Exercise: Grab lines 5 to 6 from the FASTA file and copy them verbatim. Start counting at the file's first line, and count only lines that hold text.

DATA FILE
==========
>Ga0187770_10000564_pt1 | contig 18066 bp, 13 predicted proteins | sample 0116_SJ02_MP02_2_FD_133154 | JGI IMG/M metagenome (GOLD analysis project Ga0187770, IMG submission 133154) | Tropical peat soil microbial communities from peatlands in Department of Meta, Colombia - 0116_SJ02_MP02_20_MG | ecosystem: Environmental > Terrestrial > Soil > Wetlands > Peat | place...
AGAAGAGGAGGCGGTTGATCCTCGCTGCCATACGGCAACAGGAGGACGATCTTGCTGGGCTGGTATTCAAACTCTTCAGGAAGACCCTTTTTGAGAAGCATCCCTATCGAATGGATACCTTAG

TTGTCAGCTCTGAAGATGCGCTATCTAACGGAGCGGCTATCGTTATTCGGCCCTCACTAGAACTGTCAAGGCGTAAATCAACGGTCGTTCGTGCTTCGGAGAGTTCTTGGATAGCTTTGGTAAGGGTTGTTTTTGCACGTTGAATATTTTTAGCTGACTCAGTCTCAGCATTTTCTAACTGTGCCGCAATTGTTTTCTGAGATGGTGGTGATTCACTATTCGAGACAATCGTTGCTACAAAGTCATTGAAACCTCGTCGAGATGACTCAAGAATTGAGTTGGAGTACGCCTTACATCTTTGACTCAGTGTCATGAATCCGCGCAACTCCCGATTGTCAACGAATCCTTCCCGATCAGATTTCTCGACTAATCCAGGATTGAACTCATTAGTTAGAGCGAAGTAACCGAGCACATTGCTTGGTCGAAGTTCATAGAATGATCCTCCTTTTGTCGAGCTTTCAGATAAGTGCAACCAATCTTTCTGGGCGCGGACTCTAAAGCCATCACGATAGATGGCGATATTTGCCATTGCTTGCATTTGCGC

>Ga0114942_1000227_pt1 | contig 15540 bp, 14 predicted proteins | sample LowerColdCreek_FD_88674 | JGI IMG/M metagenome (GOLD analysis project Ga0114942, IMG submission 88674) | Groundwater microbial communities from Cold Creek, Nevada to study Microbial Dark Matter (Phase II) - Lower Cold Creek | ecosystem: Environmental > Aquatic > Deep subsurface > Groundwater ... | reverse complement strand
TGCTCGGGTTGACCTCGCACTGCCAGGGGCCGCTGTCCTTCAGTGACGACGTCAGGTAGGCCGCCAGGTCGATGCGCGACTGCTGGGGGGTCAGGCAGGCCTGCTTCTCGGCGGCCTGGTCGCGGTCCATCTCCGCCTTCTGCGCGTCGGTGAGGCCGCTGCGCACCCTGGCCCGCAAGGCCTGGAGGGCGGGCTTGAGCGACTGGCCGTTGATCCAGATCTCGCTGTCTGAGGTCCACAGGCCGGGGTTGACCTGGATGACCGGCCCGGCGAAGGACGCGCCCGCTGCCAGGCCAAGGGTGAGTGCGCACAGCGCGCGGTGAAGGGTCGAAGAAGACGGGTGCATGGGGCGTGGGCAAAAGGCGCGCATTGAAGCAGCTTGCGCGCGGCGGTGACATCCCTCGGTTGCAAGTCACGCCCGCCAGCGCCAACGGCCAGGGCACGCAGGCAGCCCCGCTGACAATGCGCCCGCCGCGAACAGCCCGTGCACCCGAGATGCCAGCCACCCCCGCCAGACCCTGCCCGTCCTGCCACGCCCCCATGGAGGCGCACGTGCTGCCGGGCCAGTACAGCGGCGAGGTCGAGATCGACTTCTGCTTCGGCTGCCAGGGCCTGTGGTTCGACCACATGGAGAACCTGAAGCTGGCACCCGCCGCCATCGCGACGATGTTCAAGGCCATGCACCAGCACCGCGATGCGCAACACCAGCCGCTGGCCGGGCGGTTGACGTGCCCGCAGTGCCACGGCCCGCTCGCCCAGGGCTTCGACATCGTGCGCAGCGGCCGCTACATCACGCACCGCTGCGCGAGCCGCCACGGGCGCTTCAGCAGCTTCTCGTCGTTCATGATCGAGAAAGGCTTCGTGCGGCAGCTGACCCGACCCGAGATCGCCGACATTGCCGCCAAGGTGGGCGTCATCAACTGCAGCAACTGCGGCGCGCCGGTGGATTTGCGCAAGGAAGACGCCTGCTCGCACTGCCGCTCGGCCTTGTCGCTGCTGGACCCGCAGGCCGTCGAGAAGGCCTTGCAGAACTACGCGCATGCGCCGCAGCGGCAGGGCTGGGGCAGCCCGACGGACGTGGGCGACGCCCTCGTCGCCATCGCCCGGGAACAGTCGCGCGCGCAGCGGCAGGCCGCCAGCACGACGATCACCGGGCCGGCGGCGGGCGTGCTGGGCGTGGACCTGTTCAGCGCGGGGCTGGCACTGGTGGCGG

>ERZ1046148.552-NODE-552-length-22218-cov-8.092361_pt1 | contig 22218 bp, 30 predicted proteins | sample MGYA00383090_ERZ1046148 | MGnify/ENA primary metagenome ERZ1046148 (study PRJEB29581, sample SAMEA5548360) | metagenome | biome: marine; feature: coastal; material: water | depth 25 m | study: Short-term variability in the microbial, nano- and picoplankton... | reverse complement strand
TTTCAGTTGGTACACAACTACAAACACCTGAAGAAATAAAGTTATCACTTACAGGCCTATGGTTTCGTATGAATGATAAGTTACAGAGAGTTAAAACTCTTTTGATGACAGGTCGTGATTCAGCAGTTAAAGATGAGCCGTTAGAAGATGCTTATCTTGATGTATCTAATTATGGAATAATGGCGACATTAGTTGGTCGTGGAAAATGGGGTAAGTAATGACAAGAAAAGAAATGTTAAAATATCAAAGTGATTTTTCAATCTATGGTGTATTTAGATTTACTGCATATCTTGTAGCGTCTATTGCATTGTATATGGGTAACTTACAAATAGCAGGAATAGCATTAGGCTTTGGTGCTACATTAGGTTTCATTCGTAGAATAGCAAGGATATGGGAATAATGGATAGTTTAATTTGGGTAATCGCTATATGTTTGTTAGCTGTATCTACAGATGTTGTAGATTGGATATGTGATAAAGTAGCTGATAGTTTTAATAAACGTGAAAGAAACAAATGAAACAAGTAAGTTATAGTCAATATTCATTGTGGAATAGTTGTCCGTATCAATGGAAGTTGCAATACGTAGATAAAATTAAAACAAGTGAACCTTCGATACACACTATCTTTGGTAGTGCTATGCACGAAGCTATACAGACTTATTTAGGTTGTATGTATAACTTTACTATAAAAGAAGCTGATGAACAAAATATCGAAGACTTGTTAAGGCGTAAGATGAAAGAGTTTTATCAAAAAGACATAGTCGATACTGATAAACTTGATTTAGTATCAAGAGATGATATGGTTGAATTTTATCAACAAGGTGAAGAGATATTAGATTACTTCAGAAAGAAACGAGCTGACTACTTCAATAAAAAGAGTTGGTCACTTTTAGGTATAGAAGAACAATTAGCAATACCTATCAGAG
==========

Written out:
TGCTCGGGTTGACCTCGCACTGCCAGGGGCCGCTGTCCTTCAGTGACGACGTCAGGTAGGCCGCCAGGTCGATGCGCGACTGCTGGGGGGTCAGGCAGGCCTGCTTCTCGGCGGCCTGGTCGCGGTCCATCTCCGCCTTCTGCGCGTCGGTGAGGCCGCTGCGCACCCTGGCCCGCAAGGCCTGGAGGGCGGGCTTGAGCGACTGGCCGTTGATCCAGATCTCGCTGTCTGAGGTCCACAGGCCGGGGTTGACCTGGATGACCGGCCCGGCGAAGGACGCGCCCGCTGCCAGGCCAAGGGTGAGTGCGCACAGCGCGCGGTGAAGGGTCGAAGAAGACGGGTGCATGGGGCGTGGGCAAAAGGCGCGCATTGAAGCAGCTTGCGCGCGGCGGTGACATCCCTCGGTTGCAAGTCACGCCCGCCAGCGCCAACGGCCAGGGCACGCAGGCAGCCCCGCTGACAATGCGCCCGCCGCGAACAGCCCGTGCACCCGAGATGCCAGCCACCCCCGCCAGACCCTGCCCGTCCTGCCACGCCCCCATGGAGGCGCACGTGCTGCCGGGCCAGTACAGCGGCGAGGTCGAGATCGACTTCTGCTTCGGCTGCCAGGGCCTGTGGTTCGACCACATGGAGAACCTGAAGCTGGCACCCGCCGCCATCGCGACGATGTTCAAGGCCATGCACCAGCACCGCGATGCGCAACACCAGCCGCTGGCCGGGCGGTTGACGTGCCCGCAGTGCCACGGCCCGCTCGCCCAGGGCTTCGACATCGTGCGCAGCGGCCGCTACATCACGCACCGCTGCGCGAGCCGCCACGGGCGCTTCAGCAGCTTCTCGTCGTTCATGATCGAGAAAGGCTTCGTGCGGCAGCTGACCCGACCCGAGATCGCCGACATTGCCGCCAAGGTGGGCGTCATCAACTGCAGCAACTGCGGCGCGCCGGTGGATTTGCGCAAGGAAGACGCCTGCTCGCACTGCCGCTCGGCCTTGTCGCTGCTGGACCCGCAGGCCGTCGAGAAGGCCTTGCAGAACTACGCGCATGCGCCGCAGCGGCAGGGCTGGGGCAGCCCGACGGACGTGGGCGACGCCCTCGTCGCCATCGCCCGGGAACAGTCGCGCGCGCAGCGGCAGGCCGCCAGCACGACGATCACCGGGCCGGCGGCGGGCGTGCTGGGCGTGGACCTGTTCAGCGCGGGGCTGGCACTGGTGGCGG

>ERZ1046148.552-NODE-552-length-22218-cov-8.092361_pt1 | contig 22218 bp, 30 predicted proteins | sample MGYA00383090_ERZ1046148 | MGnify/ENA primary metagenome ERZ1046148 (study PRJEB29581, sample SAMEA5548360) | metagenome | biome: marine; feature: coastal; material: water | depth 25 m | study: Short-term variability in the microbial, nano- and picoplankton... | reverse complement strand